A few thoughts have been brewing since I heard that the Dictionary of American Regional English (DARE)—the project William Safire called ‘The most exciting linguistic project going on in the United States’ –has lost its funding. In no particular order, and wish some effort to avoid simple ranting, they’re these:
If crowdsourcing really works, it needs to work now. Kickstarter and similar initiatives, can garner funds to support indie albums and amateur theatricals. But frankly, I’ll be inclined even more to dismiss crowdsourcing as one more idle fashion if DARE is allowed to fade away. The indie albums will as likely as not be largely forgotten in ten years or so; if seen through to completion DARE will be a treasure to scholars and readers and human knowledge for the next century or so. So the question is: can the crowd really step in to give aid where the government has failed?
I have to agree with John McIntyre’s fulminations, largely (“Beneath the dignity of a great nation”, 7 April 2013). For all our talk in America and elsewhere—about diversity and equality, we’ve still maintain a general stereotyping of America and Americans—or Britain and Brits—or Anywhere and its people—which is decidedly un-progressive. This is reinforced by new stereotypes of what “Un-American” people are like; whether we vilify dirty conservatives or poncing liberals makes no difference. The point is that the world remains divided in Them and Us.
I think that—especially in an age where global awareness and diversity are sung so loudly—we would do well to teach our children, and young adults and undergraduates, a keen awareness of and pride in place—regional identity and speech, ethnic culture and tradition, and so on. It’s precisely this clear self-identity that makes diversity possible. Not simply to perpetrate the mistakes of the past, mind, but to understand enough to heal and forgive. We find ourselves, and recognize ourselves in the stranger, at the sharp, crystalline edges of things; we lose the chance for mutual understanding and welcome in the torpid middle.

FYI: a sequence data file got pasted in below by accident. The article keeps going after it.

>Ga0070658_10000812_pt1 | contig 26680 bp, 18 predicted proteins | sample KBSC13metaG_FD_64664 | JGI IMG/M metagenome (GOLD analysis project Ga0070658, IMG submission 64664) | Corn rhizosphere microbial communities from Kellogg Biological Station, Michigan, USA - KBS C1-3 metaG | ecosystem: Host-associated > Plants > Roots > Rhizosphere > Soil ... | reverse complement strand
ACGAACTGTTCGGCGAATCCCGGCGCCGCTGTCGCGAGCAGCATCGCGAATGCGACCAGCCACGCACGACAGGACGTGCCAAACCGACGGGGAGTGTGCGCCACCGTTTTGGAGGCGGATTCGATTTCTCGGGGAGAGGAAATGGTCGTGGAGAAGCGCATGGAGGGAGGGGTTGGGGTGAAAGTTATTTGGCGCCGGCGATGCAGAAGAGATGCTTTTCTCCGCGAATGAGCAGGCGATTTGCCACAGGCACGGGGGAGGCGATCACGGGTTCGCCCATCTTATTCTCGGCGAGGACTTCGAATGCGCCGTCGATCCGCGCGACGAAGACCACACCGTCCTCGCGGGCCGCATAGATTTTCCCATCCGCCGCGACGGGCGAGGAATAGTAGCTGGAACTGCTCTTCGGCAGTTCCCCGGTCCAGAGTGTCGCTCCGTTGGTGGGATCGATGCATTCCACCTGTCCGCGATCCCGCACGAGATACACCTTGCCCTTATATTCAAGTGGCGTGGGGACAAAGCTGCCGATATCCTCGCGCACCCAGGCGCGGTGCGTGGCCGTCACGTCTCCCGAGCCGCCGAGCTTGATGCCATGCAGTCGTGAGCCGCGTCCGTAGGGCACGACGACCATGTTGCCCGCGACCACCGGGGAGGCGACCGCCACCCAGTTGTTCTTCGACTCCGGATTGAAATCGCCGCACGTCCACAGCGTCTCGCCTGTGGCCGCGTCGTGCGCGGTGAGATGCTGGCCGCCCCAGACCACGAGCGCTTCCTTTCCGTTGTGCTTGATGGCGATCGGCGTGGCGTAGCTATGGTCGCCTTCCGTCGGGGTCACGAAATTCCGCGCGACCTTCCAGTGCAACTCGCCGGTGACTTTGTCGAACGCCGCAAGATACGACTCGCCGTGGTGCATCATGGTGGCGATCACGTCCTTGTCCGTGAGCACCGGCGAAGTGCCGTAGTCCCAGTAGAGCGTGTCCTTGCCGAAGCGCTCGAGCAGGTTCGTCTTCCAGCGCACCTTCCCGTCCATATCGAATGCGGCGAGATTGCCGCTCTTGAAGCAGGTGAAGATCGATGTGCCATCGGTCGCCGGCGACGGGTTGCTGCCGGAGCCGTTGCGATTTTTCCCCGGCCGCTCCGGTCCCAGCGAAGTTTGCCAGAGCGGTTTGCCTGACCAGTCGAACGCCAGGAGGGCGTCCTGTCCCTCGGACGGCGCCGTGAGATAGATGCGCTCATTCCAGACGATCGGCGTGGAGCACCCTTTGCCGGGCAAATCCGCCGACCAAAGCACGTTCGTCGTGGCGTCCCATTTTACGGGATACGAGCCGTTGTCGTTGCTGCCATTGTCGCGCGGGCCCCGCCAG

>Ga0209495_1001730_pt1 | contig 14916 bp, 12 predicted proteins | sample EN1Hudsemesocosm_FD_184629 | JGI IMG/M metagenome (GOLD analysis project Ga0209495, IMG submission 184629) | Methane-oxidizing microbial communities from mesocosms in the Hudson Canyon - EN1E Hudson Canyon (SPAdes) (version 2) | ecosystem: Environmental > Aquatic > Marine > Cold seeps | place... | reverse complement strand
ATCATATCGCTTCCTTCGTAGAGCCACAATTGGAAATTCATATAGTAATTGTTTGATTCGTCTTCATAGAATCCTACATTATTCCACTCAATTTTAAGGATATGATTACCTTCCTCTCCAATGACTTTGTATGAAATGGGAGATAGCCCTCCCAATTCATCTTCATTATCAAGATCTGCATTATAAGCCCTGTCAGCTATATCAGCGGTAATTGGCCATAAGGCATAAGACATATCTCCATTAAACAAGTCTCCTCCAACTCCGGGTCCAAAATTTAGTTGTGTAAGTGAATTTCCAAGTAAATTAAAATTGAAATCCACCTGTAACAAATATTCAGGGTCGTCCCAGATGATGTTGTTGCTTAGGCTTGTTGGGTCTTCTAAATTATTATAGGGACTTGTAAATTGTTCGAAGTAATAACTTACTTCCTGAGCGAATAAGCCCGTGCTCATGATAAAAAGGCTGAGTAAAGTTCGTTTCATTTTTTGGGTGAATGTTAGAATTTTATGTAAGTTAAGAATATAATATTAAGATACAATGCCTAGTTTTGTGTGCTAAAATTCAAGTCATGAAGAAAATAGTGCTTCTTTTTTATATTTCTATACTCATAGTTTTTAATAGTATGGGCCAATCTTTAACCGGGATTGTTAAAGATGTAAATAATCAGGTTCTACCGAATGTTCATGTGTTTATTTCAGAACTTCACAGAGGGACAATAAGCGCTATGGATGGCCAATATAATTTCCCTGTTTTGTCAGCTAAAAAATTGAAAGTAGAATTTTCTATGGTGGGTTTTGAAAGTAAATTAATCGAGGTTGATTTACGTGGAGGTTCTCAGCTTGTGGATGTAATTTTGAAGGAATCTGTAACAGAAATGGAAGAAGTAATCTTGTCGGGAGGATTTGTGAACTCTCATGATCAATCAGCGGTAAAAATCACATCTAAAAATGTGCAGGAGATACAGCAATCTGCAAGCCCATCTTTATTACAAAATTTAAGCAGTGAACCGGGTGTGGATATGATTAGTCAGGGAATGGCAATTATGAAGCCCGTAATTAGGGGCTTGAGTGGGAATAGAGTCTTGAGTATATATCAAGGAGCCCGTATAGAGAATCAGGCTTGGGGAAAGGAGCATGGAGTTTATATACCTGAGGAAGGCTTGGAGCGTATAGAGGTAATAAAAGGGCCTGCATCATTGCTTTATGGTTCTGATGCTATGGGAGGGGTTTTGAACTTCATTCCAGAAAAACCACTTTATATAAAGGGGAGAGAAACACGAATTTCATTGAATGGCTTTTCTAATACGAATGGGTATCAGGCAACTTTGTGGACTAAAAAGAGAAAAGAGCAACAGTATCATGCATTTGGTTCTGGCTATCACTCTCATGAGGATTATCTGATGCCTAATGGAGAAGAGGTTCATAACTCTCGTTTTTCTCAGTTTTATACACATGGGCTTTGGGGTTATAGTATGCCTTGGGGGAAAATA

A project like DARE , and kindred endeavours in England and elsewhere, is unique in that it creates a compendium that houses an entire national range of diversity without apology, without erasing its idiosyncrasy and individuality. It allows mutual respect and understanding, even admiration and delight, for a widely diverse national immigrant culture—diversity without homogeneity. I say ‘unique’ but now I’m reminded of the vast folklore repositories in Germany and elsewhere—the impulse is the same. To celebrate and enrich humanity by recognizing the distinct variants of the the culture we hold in common.
I’m Polish-American, but I don’t know what that means. The Polish-American heritage is an oral tradition; the records in the Old World were destroyed in the war. My Polish-American grandfather didn’t have much to do with his family, certainly never talked with me about Poland or growing up in Polish neighbourhoods in Chicago. (Stories of his time in the Pacific in WWII—he told me those instead, and I still cherish them.) That part of who, where I came from, I am is gone now—perhaps irretrievably. Those words are lost, and I will never own them without much labour. And I’ll never really own them anyway, if I find them: they’ll be acquired through research and not through childhood development. That’s the real loss.